Bloomberg "Anywhere" Remote Login Bloomberg "Terminal" Request a Demo


Connecting decision makers to a dynamic network of information, people and ideas, Bloomberg quickly and accurately delivers business and financial information, news and insight around the world.


Financial Products

Enterprise Products


Customer Support

  • Americas

    +1 212 318 2000

  • Europe, Middle East, & Africa

    +44 20 7330 7500

  • Asia Pacific

    +65 6212 1000


Industry Products

Media Services

Follow Us

Christie Economist Says He Doesn’t Support Millionaire’s Tax

March 27 (Bloomberg) -- New Jersey Governor Chris Christie’s chief economist, Charles Steindel, said he doesn’t advocate passage of a temporary tax increase on the state’s wealthiest residents.

While at the Federal Reserve Bank of New York, Steindel co-wrote a research report in which he said a tax surcharge on the wealthy would help offset lower revenue during an economic slowdown. Bloomberg News published an article on the study yesterday.

Today, speaking to the Senate Budget Committee in Trenton, Steindel, 60, said New Jersey doesn’t need such a tax increase. He said he didn’t recommend the surcharge while at the New York Fed and only mentioned it in the report as an option. He joined the Christie administration in November 2010, four months after the report.

“We are fortunately not in that position now and revenue is increasing,” Steindel said. “There is no evolution in that, no contradiction in thought.”

As Christie’s chief economist, Steindel has projected the state’s revenue collections will rise 7.3 percent in the fiscal year beginning July 1 to fund the governor’s $32.1 billion budget.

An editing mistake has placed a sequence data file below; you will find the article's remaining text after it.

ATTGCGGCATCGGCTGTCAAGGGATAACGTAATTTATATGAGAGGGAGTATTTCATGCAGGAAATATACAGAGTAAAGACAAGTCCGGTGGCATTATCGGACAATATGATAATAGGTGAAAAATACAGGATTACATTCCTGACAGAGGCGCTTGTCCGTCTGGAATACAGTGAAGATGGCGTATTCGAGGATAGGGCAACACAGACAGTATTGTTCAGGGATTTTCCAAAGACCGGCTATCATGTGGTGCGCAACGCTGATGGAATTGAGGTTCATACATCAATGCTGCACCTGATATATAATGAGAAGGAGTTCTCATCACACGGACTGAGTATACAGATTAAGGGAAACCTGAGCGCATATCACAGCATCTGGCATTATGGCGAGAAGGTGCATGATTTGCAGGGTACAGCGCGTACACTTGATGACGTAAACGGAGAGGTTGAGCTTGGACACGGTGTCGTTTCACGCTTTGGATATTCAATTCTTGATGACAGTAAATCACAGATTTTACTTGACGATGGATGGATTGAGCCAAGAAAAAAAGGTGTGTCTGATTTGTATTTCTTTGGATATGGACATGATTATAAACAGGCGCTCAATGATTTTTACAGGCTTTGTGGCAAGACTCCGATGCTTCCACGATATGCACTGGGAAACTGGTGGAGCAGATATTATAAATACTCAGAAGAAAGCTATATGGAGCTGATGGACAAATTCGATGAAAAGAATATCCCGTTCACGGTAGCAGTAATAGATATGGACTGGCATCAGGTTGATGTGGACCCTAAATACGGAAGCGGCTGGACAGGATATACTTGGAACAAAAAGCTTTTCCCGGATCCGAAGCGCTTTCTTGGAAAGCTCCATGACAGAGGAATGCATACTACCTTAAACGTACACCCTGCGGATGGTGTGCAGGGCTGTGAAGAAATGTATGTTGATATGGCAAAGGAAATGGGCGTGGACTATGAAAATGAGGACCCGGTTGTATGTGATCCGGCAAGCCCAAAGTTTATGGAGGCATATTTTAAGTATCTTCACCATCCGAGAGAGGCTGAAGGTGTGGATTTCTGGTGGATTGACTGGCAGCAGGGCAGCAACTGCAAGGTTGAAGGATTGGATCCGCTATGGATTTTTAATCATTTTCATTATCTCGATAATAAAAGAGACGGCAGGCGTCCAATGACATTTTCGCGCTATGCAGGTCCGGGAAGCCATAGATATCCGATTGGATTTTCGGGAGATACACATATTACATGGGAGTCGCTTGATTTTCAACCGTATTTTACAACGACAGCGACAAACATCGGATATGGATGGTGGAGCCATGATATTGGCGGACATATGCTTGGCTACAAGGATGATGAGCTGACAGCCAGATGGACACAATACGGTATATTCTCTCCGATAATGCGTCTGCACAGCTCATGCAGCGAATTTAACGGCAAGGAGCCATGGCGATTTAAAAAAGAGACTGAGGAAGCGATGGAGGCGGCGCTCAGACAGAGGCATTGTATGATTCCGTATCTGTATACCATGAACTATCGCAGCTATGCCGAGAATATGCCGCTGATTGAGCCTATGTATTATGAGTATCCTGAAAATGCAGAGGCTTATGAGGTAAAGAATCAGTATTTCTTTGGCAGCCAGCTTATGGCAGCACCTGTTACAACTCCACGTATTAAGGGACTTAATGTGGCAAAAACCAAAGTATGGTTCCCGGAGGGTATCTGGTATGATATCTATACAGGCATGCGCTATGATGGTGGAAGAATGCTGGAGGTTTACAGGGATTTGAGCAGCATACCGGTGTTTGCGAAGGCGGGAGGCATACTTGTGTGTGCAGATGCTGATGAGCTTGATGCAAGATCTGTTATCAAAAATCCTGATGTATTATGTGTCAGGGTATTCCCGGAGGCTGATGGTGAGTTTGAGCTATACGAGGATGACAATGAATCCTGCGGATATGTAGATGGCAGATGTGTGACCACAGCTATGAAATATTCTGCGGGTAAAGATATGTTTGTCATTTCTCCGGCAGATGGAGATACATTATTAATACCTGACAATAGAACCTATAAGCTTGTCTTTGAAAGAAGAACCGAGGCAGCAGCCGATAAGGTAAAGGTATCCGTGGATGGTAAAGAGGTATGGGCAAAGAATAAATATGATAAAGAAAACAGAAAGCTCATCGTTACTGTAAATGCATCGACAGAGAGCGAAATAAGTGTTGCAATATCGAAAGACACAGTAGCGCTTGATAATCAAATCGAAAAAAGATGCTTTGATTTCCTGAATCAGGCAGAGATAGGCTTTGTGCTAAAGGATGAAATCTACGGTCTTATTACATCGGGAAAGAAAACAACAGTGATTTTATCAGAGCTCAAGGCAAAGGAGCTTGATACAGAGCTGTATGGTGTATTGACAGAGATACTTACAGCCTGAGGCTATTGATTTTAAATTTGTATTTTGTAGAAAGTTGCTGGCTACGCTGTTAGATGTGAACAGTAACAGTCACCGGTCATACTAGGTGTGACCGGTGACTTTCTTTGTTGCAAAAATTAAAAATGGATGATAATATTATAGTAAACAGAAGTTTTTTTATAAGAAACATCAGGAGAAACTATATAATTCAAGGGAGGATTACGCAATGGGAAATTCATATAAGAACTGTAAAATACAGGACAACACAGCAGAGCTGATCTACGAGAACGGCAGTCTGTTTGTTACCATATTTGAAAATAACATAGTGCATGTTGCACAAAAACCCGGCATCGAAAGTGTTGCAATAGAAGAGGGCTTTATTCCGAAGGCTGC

David Rosen, chief revenue forecaster for the nonpartisan Office of Legislative Services, today projected revenue will trail Christie’s projections by a combined $537 million for this fiscal year and next. The shortfalls will amount to $145 million in fiscal 2012 and $392 million in the year that begins July 1, he said.

‘Larger Burden’

“Temporarily raising income taxes on high-income households during a downturn” would have the advantage of placing “a larger burden on households that are less liquidity-constrained,” Steindel, wrote in the July 2010 report with economists Richard Deitz and Andrew Haughwout.

Christie, 49, a first-term Republican, has twice vetoed measures sponsored by Democrats that would have raised income taxes on residents earning $1 million or more. He has said any increase would halt the state’s economic recovery, and that the 10 percent income-tax cut he proposed in January is the key to bringing jobs back to New Jersey.

To contact the reporter on this story: Terrence Dopp in Trenton at

To contact the editor responsible for this story: Mark Tannenbaum at

Please upgrade your Browser

Your browser is out-of-date. Please download one of these excellent browsers:

Chrome, Firefox, Safari, Opera or Internet Explorer.